Freelancing Tips: Effective Time Management
Dost thou love life? Then do not squander time, for that is the stuff life is made of.
Time is money.
One of the best things about freelance work is that you set your own schedule, and you work at your own pace. Some of us are early birds, while some of us are night owls. If you prefer to spend your time burning the midnight oil, that is totally up to you. At the end of the day (or night), however, freelancers need to be very diligent about budgeting their time in order to ensure that they get paid. Here are a few tips to help you manage your time wisely.
Set a billing quota for yourself. One of the best pieces of budgeting advice I ever got came from the novel Diary of a Manhattan Call Girl, by Tracy Quan. As you might have guessed, the novel’s protagonist is a call girl named Nancy Chan. Nancy doesn’t understand fellow sex workers who struggle to make ends meet. After all, Nancy sets a quota of the number of clients she needs to service in order to make and invest her money. By sticking to her quota, Nancy lives pretty flush as an escort, who works via referral only – no street walking or internet porn for her! Who knew that a hooker could provide such sound financial advice?
In order for a quota system to work, freelancers need to set a realistic number for themselves. Do you know how much money you need to make every month in order to pay your bills and put money into savings and investment accounts? If not, you’d better sit down and do some math, or you won’t last long as a freelancer. In her book My So-Called Freelance Life, author Michelle Goodman has a great formula for establishing your hourly rate based off of your expense calculations. She has excellent points to consider, such as paying yourself first, and purchasing health insurance.
Once you know how much money you need to make each month, set a billing quota for yourself, then structure all of your time around meeting that goal. I need to bill a minimum of 40 hours per month in order to meet my quota. Anything I bill on top of that is gravy. But you can’t budget effectively if you don’t know the minimum amount of money you should be making each month.
Keep track of your time. In my article about setting up an invoice system, I told you that I track my time on an Excel spreadsheet. I track my billable time for clients, but I also keep track of my time that is not going to be compensated, such as time spent researching and writing my novel. I have a goal of spending 30% of my time working for other people, and 70% of my time working for myself. Sometimes I don’t always meet that goal. And when I start to feel like I am not spending enough time on my own writing, I can always go back to my spreadsheet and see where all my time has been spent.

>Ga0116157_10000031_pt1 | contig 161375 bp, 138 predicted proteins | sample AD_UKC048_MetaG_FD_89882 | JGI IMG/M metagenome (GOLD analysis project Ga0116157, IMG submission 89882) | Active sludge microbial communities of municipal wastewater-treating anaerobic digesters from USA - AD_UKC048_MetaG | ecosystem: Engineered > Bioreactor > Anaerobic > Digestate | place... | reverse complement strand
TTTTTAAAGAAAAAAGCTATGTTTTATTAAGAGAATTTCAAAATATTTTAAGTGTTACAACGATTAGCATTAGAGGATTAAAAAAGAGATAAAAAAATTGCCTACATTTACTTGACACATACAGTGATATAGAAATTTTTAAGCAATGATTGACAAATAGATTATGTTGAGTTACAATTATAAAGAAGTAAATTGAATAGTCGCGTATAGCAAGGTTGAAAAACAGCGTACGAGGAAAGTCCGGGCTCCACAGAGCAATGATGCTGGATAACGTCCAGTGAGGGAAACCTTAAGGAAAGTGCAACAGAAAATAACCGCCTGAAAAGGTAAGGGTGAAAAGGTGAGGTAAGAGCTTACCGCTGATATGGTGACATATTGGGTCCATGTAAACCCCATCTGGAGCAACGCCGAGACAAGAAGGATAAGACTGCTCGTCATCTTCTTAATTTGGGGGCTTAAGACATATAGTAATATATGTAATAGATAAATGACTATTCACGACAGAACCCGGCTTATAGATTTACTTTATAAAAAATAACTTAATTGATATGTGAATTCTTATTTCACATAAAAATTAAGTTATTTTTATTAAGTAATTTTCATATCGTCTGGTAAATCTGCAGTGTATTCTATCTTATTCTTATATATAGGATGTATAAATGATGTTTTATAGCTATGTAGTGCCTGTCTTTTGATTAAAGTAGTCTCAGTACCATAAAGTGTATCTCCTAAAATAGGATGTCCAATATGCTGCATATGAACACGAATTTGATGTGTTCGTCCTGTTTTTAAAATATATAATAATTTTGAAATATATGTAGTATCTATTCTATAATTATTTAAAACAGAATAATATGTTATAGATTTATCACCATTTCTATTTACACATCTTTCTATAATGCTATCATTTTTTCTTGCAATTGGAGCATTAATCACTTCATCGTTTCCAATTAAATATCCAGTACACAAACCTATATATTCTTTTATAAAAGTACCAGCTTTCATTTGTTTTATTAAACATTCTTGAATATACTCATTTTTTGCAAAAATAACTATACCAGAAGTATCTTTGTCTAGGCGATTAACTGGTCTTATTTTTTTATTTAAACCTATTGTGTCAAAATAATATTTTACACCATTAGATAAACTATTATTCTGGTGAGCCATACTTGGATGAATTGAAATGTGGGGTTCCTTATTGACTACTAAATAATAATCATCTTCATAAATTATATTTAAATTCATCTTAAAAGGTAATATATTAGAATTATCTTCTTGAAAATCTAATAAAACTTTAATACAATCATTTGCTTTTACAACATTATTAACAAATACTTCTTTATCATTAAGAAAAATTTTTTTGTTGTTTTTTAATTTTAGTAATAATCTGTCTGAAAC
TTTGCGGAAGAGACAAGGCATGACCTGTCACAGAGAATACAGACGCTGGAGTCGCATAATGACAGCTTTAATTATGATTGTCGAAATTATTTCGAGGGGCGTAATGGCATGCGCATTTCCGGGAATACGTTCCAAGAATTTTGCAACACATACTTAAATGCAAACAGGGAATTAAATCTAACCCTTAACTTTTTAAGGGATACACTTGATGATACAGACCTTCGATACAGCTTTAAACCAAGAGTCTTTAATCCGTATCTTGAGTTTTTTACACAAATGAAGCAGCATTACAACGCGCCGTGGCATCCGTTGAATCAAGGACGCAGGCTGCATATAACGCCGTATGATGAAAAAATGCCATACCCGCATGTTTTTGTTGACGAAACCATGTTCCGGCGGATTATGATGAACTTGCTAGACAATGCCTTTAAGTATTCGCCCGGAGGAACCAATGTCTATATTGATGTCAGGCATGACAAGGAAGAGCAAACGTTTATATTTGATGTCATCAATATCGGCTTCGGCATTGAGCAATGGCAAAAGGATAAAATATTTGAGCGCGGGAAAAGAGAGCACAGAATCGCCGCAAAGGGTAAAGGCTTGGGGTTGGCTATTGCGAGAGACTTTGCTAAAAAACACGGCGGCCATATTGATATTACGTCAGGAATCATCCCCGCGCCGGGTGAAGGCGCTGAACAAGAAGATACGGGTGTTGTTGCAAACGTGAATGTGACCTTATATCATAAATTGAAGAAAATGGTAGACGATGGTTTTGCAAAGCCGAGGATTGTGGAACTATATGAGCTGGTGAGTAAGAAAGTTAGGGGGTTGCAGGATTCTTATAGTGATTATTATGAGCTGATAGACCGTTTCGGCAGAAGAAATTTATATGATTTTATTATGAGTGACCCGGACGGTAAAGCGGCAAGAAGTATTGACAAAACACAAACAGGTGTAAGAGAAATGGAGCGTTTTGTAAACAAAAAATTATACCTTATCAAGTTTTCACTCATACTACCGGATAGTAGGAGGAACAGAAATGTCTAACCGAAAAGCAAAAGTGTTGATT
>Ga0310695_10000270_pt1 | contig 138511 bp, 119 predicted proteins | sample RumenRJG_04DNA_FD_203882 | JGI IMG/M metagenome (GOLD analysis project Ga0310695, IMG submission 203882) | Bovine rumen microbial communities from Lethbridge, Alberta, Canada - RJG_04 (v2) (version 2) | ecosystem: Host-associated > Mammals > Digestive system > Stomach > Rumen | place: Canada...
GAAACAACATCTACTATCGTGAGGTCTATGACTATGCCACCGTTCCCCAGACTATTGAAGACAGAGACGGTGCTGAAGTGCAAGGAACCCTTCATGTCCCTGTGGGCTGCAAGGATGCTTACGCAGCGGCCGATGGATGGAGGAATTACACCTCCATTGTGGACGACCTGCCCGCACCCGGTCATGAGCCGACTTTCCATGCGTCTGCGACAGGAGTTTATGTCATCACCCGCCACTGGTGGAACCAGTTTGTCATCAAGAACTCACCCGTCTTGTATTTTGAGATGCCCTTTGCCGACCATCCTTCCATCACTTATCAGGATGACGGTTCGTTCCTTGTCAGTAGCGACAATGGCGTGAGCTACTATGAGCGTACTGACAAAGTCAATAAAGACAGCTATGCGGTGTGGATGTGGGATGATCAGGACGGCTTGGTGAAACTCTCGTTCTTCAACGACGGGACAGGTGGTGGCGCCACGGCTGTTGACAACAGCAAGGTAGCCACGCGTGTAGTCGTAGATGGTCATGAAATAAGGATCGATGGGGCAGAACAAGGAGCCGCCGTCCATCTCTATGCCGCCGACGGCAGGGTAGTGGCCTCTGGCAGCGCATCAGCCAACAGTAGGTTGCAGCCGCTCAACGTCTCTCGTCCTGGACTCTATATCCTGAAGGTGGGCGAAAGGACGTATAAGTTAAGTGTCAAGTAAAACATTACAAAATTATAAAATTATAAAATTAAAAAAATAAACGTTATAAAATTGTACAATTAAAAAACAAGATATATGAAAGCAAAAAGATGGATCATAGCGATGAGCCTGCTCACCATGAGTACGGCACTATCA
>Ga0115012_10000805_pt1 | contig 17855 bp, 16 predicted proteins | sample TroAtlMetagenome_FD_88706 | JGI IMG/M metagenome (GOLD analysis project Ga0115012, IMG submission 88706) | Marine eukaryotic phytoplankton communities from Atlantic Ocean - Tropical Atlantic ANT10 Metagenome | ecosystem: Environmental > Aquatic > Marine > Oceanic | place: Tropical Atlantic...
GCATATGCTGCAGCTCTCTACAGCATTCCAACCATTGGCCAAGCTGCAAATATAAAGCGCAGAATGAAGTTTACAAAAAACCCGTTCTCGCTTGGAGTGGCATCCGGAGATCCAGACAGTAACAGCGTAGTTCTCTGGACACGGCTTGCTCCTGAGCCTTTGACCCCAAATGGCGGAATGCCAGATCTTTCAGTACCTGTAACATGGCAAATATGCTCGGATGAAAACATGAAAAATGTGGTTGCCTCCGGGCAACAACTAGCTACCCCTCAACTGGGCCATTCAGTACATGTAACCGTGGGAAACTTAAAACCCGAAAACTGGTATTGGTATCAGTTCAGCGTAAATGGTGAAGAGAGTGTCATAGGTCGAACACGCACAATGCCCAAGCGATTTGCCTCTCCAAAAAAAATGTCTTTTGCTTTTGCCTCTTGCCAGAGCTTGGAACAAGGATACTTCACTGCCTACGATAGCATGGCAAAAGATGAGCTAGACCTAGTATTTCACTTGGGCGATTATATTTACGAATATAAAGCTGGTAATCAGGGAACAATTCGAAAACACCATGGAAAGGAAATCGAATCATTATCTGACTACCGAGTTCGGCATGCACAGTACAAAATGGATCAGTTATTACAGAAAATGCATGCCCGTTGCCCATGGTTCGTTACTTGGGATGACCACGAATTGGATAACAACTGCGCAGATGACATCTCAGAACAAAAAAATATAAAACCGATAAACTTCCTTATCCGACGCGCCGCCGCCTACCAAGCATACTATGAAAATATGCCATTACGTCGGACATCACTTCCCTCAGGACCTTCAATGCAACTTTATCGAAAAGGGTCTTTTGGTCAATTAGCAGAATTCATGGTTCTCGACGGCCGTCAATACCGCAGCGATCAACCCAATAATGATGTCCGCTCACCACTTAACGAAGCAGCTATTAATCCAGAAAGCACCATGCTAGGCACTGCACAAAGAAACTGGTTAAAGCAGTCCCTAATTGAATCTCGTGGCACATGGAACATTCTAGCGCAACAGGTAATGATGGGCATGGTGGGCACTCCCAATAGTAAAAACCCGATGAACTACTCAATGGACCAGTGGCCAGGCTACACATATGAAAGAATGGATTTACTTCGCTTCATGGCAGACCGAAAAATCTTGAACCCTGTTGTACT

Here’s the rub: you have to be honest with yourself. If I put a note on my spreadsheet that I spent two hours researching an article about the suffrage movement, how much of that time was spent on research, and how much time was spent on Facebook or Twitter? Don’t lie to yourself. Account for every minute of your work time. You’ll be surprised to see how quickly time adds up when you start paying attention to your day.
Set time limits for yourself. There are two aspects to this equation. First of all, no client should dominate your time, unless they are paying you a boatload of money to do so. A good rule of thumb is 25%. Think of time management in the same way that you think about money management. You would diversify your investment portfolio, right? That same logic needs to be applied to your client base. If you allow one client to dominate your income stream and that client disappears, you need to have enough of a cushion to prevent that from totally ruining your quota system.
Additionally, set limits on how long you’ll work each day, and give yourself plenty of breaks. Research has shown that people are actually more productive when they work in shorter stints. Work for one to two hours at a time, then take a break. When I say break, I don’t mean check your matches on your favorite dating website, or retweet the latest from @feministhulk. I mean you should actually walk away from your computer. Go throw a load of laundry in the washing machine, go check the mail, whatever . . . just do something that helps your brain switch out of work mode for a while.
It’s also important to stop working at the end of the day. My goal is to wrap everything up at 5:00, but the absolute cut off for me is 6:00. That’s when I cook dinner, and then sit down to TV or a game of Scrabble with my partner. I will admit that this is the hardest part of working from home for me. It is very tempting to go back to work after I eat dinner. I am a self-proclaimed workaholic. When I’m on deadline, I often feel the need to get back on my computer after dinner. However, my goal is to set evenings aside for my family. That, after all, was one of the major reasons I decided to be my own boss.
Time management is honestly a topic that deserves its own Queercents series, and I’m only giving you a nutshell version of the topic. But I hope that these very basic tips will help you balance your time in an effort to help you be a successful, and profitable, freelancer.
What are some of your time management tips and tricks? I’d love to hear your advice.